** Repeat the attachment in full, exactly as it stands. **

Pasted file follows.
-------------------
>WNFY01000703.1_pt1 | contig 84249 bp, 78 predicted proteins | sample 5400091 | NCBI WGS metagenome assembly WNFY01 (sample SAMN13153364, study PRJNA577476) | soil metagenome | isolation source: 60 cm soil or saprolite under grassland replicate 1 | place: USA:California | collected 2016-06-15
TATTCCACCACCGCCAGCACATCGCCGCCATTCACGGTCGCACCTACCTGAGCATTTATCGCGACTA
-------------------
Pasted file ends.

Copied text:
>WNFY01000703.1_pt1 | contig 84249 bp, 78 predicted proteins | sample 5400091 | NCBI WGS metagenome assembly WNFY01 (sample SAMN13153364, study PRJNA577476) | soil metagenome | isolation source: 60 cm soil or saprolite under grassland replicate 1 | place: USA:California | collected 2016-06-15
TATTCCACCACCGCCAGCACATCGCCGCCATTCACGGTCGCACCTACCTGAGCATTTATCGCGACTA